Concretized Christianity

Practical Application of the Word of God

Christian Mythology in the United States

This is personal observation about something that has made me shake my head for years, but each 4th of July it gets trotted out all over the place and I’m reminded of how ignorant Americans are about history and how gullible (and lazy) we seem to be to take whatever mythology we hear or read and accept it as fact and history. This seems to be especially endemic among the “Christian” community – the very people who are supposed to prove all things, use God’s word as the standard against which to measure godliness, holiness, and Christianity, and have the spiritual discernment to recognize bull excrement when they see it.

Around the 4th of July, there are no end of statements in the “Christian” community like “the trodding on the intent of the Founding Fathers.” Every time I hear one of these statements I am appalled that we, as Americans, know so little about the men – and their beliefs and intent – who wrote the founding documents of the United States. Somehow the “Christian” mythology that has somehow been passed on as U.S. history is that they were spiritually inclined and their intent was godly. However, neither is the case.

I recently read John Meacham’s American Gospel: God, the Founding Fathers, and the Making of a Nation. It reminded me of a lot of things I’ve pieced together about the spiritual makeup of the Founding Fathers. They were all products of the 18th Century, which has been defined as the Age of Reason or the Age of Enlightenment. Many of them had more in common with the Freedom From Religion Foundation and their full-page ad featured in papers this 4th of July entitled “In Reason We Trust,” than with Hobby Lobby’s “In God We Trust” full-page ad.

The reality is that the Founding Fathers had no standard concept of God – instead God was remade in the image of each of their imaginations. It was certainly not the God we find clearly defined in the pages of His Word. My point? Just because someone uses the name of God does not mean that he or she believes in God as He is. So to use this as a presumptive statement about the spirituality of the Founding Fathers and basing everything else on that premise is a faulty starting point.

A brief review of their writings and their lives shows that most of the Founding Fathers certainly did not exhibit the godliness and Christianity we see defined in the Word of God. They basically did whatever was right in their own eyes. Ben Franklin and Thomas Jefferson stand out as womanizers, liars, and practitioners of situational ethics in every aspect of their lives.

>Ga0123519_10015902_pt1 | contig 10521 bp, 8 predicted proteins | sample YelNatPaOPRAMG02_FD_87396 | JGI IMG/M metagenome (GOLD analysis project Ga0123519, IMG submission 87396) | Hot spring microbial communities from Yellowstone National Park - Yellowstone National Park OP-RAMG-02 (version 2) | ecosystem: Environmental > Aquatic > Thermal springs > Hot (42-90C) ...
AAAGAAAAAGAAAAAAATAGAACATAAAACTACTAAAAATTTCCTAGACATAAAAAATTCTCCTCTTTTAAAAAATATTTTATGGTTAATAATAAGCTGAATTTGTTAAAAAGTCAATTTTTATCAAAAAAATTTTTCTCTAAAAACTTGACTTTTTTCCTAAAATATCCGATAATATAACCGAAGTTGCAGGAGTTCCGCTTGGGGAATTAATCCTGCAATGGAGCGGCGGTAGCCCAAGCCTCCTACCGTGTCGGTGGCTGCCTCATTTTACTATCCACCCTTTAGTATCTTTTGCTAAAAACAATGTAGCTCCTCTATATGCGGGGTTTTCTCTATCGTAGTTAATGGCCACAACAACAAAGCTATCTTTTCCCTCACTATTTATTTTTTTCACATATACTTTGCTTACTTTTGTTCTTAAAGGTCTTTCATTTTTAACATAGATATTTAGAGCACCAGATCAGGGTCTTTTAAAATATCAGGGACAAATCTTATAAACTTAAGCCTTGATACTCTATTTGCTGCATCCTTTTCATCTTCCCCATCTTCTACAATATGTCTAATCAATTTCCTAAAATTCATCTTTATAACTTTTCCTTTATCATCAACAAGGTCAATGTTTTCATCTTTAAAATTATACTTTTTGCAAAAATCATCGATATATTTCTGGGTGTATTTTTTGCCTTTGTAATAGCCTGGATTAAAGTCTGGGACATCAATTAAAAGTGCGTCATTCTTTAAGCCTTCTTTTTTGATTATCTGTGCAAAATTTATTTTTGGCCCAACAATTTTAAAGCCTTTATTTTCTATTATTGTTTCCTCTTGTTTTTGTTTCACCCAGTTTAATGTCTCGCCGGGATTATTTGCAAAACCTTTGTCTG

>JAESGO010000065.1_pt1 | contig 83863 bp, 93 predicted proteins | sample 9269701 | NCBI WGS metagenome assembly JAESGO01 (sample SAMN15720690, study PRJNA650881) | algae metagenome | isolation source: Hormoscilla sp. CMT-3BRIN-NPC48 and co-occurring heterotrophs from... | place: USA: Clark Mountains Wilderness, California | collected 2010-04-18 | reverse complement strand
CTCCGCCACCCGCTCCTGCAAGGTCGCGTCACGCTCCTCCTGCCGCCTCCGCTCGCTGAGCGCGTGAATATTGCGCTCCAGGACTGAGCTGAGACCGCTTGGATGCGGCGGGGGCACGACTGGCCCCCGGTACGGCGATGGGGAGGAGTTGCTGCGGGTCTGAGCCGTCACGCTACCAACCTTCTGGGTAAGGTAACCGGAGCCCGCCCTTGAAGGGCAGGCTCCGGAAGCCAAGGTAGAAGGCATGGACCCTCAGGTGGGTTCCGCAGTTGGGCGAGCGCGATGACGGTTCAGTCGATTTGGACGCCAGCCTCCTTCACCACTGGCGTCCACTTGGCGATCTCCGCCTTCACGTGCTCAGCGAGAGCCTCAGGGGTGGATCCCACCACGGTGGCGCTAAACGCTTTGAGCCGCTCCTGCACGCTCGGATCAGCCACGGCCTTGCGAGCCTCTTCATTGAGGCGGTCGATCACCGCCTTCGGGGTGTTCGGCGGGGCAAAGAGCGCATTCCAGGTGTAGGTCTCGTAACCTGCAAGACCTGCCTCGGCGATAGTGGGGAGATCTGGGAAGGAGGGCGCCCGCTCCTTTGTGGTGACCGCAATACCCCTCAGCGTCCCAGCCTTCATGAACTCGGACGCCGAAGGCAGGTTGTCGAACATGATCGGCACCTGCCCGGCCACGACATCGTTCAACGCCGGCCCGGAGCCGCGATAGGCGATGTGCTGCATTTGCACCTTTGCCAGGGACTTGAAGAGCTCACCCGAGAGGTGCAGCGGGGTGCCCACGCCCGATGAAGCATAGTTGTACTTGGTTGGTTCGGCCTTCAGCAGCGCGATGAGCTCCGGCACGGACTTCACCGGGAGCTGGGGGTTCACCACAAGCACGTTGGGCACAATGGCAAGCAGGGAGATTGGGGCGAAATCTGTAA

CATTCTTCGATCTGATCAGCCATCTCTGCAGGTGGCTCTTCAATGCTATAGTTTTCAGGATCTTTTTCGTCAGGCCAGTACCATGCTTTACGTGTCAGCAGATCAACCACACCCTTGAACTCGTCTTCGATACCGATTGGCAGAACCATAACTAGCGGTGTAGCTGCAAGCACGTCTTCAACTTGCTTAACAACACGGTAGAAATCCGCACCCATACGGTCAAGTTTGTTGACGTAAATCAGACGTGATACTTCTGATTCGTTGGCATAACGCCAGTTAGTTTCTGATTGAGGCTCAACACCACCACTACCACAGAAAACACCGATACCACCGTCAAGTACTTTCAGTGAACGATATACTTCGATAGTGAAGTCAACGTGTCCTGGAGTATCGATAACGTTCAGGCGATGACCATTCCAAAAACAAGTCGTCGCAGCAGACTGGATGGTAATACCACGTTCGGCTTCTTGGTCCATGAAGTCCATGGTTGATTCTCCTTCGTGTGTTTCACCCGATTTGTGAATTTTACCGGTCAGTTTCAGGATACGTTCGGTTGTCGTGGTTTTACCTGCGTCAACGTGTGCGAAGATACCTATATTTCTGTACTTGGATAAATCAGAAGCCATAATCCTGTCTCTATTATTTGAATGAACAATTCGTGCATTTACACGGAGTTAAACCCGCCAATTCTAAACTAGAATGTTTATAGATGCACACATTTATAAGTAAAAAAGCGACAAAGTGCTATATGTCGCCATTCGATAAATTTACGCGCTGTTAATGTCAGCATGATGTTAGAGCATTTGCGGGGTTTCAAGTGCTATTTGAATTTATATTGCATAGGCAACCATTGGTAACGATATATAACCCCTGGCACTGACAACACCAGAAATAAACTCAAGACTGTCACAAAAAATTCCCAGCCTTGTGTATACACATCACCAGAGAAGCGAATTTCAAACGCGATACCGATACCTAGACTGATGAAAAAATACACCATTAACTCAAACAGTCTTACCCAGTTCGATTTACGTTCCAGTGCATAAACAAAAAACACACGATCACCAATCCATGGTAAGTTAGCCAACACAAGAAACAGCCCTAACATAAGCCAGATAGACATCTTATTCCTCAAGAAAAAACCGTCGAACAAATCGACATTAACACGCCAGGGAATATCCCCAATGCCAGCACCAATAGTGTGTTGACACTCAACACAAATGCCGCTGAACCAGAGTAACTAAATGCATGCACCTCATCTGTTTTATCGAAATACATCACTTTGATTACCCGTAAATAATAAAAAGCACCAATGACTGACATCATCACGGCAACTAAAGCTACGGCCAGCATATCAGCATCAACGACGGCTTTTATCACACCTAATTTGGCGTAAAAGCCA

As the generation of the Age of Reason (Age of Enlightenment), the Founding Fathers were pretty much the same kind of secular humanists we hear bemoaned today from pulpits all over the country. Just a brief review of their own words shows disdain for and skepticism about Christian theology. Many were Deists, believing that God is the Creator of everything, but basically leaves His creation alone to get by the best way it can on its own.

Thomas Jefferson is an example of a Deist that is hard to forget. Meacham, in his book, reminded me that Jefferson literally tore pages of his Bible that he did not agree with and eventually wrote his own version.

My intent is not to tear down the Founding Fathers. My intent is to show the “Christian” mythology that has been and is being attributed to them and perpetuated by “Christians” today is simply not true.

As Christians, we are required to prove and test everything against God’s Word. We are supposed to seek truth and that means questioning everything and proving whether it is true or not. That is what is so disappointing about these beliefs – which are untrue – regarding both the Founding Fathers and the intent of the founding documents of the United States. The truth is that their intent was to exclude religion, specifically, and God, in general, from those documents.

The citizens of this country are pretty much in step with those founding documents. What has changed is that God’s Word is no longer read as much nor is it as relevant as it was for the first 150 years or so that this country has existed. So, instead of saying something totally inaccurate like “the trodding on the intent of the Founding Fathers,” it would be totally accurate to state that America has mostly abandoned using the Bible as its moral guide for right and wrong.

But it seems that even among “Christiandom,” the quest for truth leaves a lot to be desired.

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